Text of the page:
John Dooley's Civil War
An Irish American's Journey in the First Virginia Infantry Regiment
Among the finer soldier-diarists of the Civil War, John Edward Dooley first came to the attention of readers when an edition of his wartime journal, edited by Joseph Durkin, was published in 1945. That book, John Dooley, Confederate Soldier, became a widely used resource for historians, who frequently tapped Dooley’s vivid accounts of Second Bull Run, Antietam, and Gettysburg, where he was wounded during Pickett’s Charge and subsequently captured.
As it happens, the 1945 edition is actually a much-truncated version of Dooley’s original journal that fails to capture the full scope of his wartime experience—the oscillating rhythm of life on the campaign trail, in camp, in Union prisons, and on parole. Nor does it recognize how Dooley, the son of a successful Irish-born Richmond businessman, used his reminiscences as a testament to the Lost Cause. John Dooley’s Civil War gives us, for the first time, a comprehensive version of Dooley’s “war notes,” which editor Robert Emmett Curran has reassembled from seven different manuscripts and meticulously annotated. The notes were created as diaries that recorded Dooley’s service as an officer in the famed First Virginia Regiment along with his twenty months as a prisoner of war. After the war, they were expanded and recast years later as Dooley, then studying for the Catholic priesthood, reflected on the war and its aftermath. As Curran points out, Dooley’s reworking of his writings was shaped in large part by his ethnic heritage and the connections he drew between the aspirations of the Irish and those of the white South.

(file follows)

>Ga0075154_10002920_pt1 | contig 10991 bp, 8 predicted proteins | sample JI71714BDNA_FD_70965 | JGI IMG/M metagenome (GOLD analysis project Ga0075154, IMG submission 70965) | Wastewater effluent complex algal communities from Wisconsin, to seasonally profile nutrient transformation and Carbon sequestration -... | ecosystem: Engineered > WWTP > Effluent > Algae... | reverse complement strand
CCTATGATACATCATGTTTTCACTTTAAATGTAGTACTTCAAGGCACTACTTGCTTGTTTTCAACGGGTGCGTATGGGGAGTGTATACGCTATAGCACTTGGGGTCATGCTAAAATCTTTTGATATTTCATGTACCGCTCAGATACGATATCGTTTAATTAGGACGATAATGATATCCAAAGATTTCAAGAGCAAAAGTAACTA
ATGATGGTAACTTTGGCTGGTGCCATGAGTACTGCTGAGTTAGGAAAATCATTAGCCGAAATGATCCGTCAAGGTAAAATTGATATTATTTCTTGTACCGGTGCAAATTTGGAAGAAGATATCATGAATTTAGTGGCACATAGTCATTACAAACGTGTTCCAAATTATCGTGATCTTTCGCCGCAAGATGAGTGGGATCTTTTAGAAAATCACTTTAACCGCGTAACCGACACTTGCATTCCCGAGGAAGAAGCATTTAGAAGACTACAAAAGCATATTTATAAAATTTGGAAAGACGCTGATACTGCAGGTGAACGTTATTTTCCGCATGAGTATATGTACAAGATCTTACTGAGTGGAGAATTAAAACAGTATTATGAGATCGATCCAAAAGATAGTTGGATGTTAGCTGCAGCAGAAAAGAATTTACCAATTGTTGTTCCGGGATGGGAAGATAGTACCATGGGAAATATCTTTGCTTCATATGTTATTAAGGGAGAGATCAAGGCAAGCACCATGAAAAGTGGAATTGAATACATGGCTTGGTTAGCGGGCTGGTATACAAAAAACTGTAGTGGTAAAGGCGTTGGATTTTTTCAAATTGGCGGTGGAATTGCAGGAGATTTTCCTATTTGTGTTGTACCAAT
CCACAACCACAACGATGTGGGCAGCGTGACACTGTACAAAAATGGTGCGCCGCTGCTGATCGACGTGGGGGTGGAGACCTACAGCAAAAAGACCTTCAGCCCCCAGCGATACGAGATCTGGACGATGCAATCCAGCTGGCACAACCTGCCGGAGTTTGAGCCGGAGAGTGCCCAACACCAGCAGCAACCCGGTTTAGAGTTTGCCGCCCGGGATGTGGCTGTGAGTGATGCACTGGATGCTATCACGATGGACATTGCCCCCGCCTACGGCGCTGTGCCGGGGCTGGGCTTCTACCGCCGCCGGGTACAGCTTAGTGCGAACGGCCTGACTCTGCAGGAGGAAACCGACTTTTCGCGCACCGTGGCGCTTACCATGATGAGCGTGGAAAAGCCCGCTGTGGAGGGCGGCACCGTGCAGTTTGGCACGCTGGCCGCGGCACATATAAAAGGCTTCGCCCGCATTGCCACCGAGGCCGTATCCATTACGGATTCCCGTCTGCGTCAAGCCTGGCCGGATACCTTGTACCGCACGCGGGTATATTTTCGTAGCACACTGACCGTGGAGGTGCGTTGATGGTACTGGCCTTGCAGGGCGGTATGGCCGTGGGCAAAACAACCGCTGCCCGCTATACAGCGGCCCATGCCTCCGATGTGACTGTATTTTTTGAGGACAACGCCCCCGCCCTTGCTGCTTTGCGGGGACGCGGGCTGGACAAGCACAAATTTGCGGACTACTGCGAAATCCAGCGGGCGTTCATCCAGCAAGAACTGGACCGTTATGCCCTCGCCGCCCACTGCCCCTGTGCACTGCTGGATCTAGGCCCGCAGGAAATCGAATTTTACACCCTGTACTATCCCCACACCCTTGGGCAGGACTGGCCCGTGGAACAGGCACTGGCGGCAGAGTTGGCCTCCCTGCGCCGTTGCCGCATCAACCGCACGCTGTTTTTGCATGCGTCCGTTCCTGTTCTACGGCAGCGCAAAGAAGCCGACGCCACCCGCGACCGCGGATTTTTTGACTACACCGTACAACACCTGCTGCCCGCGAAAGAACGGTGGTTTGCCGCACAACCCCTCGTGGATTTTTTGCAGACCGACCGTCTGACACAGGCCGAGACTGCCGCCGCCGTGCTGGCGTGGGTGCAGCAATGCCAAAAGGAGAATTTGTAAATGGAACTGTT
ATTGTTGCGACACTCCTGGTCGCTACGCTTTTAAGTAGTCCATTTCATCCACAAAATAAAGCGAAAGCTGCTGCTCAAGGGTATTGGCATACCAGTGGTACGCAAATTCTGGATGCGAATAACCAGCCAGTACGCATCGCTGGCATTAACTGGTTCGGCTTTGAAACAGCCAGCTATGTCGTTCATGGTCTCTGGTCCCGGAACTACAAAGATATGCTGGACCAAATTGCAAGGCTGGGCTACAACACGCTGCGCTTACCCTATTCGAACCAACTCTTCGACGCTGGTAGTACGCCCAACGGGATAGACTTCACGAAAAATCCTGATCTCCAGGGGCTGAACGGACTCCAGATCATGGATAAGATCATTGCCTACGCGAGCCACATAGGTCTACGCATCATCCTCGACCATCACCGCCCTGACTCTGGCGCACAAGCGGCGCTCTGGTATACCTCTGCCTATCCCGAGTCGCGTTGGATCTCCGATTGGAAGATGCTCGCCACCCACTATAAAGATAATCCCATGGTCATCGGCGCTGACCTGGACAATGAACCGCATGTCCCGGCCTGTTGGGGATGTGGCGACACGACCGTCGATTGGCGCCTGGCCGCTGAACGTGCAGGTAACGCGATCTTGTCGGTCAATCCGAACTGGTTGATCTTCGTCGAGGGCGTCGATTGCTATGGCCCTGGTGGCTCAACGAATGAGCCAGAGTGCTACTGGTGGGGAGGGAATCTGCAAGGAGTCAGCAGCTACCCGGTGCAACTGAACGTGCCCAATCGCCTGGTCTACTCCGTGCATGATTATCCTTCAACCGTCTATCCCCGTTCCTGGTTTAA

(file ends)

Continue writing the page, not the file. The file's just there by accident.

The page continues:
In addition to the war notes, the book includes a prewar essay that Dooley wrote in defense of secession and an extended poem he penned in 1870 on what he perceived as the evils of Reconstruction. The result is a remarkable picture not only of how one articulate southerner endured the hardships of war and imprisonment, but also of how he positioned his own experience within the tragic myth of valor, sacrifice, and crushed dreams of independence that former Confederates fashioned in the postwar era.